The recent announcement of MSG bringing a world-class 40-act concert to Flushing Meadows Corona Park makes one wonder about the history of concert in Queens. Herewith is our list of some of the most important moments in concert history that took place in our very own Borough.
4. KISS DEBUTS
More than 40 years ago in a little known club in Sunnyside, Bassist Gene Simmons, guitarist Paul Stanley, drummer Peter Criss and guitarist Ace Frehley performed their first gig. Less than 10 people witnessed the inauspicious event at the Popcorn Club (renamed The Coventry soon thereafter) and the rock quartet was paid a mere $50 dollars for performing two sets. More than $100 million in record sales and several hundred gallons of greasepaint later, Kiss (co-founders Simmons and Stanley) are still rocking venues around the world, albeit standing room only now!
3. BOOING BOB
Boos echoed throughout the hallowed “Hills” of Queens on August 28, 1965, when legendary singer-songwriter Bob Dylan had the audacity to perform with… wait for it… electric accompaniment at the esteemed Westside Tennis Club in Forest Hills! The event marked Dylan’s move away from political songwriting with many of his folk music followers feeling betrayed.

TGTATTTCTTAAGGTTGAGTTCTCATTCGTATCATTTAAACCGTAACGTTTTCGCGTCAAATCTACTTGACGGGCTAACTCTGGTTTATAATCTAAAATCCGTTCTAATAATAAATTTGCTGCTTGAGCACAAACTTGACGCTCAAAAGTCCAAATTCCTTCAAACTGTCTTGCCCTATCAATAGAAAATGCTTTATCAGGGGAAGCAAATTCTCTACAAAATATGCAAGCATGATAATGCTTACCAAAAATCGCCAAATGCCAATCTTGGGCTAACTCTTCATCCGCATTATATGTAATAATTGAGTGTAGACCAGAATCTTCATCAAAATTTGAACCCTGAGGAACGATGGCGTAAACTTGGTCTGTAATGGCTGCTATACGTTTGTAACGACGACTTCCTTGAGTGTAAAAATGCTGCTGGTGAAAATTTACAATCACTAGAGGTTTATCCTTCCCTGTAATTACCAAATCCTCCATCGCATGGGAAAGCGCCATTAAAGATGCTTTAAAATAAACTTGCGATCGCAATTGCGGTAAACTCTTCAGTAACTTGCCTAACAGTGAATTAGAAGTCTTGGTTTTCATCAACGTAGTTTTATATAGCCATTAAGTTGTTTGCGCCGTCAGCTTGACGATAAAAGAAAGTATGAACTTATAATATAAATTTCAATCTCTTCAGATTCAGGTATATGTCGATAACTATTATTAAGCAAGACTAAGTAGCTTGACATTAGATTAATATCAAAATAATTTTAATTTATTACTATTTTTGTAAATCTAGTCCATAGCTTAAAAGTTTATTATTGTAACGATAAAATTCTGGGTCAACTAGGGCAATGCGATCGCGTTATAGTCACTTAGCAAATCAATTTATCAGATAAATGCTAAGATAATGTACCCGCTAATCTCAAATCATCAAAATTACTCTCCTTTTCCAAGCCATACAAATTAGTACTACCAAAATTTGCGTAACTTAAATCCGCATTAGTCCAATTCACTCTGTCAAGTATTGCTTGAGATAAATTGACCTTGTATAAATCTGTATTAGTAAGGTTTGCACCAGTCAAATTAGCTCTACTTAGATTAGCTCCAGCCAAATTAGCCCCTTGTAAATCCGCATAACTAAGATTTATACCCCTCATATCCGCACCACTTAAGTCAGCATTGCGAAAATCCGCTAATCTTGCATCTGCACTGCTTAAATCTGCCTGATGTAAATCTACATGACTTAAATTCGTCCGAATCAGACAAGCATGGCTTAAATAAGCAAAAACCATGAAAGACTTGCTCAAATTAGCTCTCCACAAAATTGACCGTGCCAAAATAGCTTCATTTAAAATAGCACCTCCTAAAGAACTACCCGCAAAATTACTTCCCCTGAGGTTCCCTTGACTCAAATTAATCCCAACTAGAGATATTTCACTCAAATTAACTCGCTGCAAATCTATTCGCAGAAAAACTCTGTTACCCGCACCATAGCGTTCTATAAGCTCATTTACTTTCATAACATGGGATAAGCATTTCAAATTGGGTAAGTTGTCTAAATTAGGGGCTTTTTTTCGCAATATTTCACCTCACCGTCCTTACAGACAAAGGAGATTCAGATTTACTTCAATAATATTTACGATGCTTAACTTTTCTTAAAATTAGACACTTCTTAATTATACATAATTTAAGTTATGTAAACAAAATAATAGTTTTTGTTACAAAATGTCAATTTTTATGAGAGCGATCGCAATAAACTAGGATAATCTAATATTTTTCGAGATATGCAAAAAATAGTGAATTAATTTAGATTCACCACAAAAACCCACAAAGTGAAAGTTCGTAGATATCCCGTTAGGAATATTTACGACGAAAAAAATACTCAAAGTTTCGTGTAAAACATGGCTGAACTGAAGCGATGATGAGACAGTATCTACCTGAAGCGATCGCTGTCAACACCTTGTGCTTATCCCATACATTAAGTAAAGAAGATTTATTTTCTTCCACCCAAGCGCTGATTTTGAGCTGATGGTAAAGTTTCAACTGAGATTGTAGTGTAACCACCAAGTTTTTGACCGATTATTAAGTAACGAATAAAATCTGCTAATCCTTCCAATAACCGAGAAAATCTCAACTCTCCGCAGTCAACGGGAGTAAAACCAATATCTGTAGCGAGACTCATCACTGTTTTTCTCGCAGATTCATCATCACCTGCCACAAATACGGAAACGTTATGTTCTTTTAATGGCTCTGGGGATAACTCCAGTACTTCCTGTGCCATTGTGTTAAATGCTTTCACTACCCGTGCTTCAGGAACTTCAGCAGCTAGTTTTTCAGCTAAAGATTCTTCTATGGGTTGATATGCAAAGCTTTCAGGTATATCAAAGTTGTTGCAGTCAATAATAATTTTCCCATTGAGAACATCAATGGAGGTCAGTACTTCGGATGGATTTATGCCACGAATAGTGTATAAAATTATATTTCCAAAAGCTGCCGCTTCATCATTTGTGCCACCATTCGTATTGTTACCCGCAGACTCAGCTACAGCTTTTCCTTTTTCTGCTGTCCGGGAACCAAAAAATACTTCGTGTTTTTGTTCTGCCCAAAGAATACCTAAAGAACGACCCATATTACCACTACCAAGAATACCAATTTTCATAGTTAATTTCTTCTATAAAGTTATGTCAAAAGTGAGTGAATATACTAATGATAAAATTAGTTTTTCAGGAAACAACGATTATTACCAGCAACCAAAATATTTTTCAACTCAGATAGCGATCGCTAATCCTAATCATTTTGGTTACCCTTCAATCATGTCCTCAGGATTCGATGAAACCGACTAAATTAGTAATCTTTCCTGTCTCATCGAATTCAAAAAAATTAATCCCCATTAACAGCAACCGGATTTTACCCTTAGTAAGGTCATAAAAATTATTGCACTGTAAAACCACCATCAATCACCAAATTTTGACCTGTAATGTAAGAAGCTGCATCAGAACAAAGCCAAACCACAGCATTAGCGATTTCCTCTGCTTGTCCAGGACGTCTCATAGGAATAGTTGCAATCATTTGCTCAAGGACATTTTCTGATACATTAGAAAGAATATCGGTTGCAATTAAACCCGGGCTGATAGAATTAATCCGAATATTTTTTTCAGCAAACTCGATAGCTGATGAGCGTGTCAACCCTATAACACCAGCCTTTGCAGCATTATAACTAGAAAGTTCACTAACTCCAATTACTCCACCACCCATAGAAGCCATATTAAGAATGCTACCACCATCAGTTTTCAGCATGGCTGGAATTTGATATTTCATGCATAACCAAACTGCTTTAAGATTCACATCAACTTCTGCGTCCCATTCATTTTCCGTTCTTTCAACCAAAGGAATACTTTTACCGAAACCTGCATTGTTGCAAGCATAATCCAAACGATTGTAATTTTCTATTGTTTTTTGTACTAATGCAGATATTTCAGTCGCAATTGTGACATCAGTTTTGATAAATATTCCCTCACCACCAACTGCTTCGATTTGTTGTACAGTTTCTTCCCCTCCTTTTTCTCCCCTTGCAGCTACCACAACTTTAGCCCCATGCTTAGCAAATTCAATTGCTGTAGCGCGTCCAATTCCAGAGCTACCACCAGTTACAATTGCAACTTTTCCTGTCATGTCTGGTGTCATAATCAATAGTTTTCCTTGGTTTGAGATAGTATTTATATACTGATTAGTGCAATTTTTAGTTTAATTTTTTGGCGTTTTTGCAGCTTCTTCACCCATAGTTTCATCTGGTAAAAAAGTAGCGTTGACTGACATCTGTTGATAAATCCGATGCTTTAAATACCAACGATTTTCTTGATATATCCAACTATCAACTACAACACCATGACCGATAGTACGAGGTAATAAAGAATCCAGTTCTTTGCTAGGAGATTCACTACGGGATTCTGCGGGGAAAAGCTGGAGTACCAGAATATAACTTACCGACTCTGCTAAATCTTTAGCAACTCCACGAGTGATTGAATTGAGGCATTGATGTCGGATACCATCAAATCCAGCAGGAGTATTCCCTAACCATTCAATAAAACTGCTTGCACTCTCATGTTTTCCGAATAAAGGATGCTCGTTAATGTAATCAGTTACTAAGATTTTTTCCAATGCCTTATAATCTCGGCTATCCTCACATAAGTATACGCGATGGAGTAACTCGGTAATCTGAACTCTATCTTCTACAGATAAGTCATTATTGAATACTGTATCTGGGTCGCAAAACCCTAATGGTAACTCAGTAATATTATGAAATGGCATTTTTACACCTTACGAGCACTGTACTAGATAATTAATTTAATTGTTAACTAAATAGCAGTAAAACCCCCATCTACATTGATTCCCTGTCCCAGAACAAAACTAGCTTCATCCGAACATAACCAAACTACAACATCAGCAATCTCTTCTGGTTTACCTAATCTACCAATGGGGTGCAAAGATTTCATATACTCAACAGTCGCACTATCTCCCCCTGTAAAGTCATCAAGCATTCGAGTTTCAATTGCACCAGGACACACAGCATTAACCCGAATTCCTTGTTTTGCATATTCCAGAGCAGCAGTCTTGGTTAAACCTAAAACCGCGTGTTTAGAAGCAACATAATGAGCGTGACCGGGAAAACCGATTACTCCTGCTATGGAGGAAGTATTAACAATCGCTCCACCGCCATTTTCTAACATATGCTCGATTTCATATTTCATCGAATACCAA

2. THE HILLS ARE ALIVE
Nearly a year following the Dylan fiasco, Forest Hills experienced another rock ’n’ roll brouhaha when the venerable stadium hosted the Rolling Stones. Hard to believe the show was not a sellout, perhaps due to the exorbitant $12.50 being charged for top seats and a temperature in the 90s. Still, far from the hisses and boos Dylan experienced, the boys from Dartford, England, were greeted with frenzied screams and paroxysms of passion, so much so that 250 of New York’s finest were deployed with nightsticks and tear gas to quell the crowd which had broken through the barricade.
1. THE SHOW HEARD ROUND THE WORLD
It’s not that The Beatles’ August 15, 1965, concert at Shea Stadium was particularly amazing, so to speak, on a performance level—the group was not noted for their live appearances, and they often complained they couldn’t hear themselves over the screams of the audience. But this show was the Fab Four’s biggest at the time—a record 55,000-plus fans attended and the show broke revenue records as well. Plus, the concert was broadcast around the world! It also marked a turning point in the band’s career—a year later The Beatles retired from live events.
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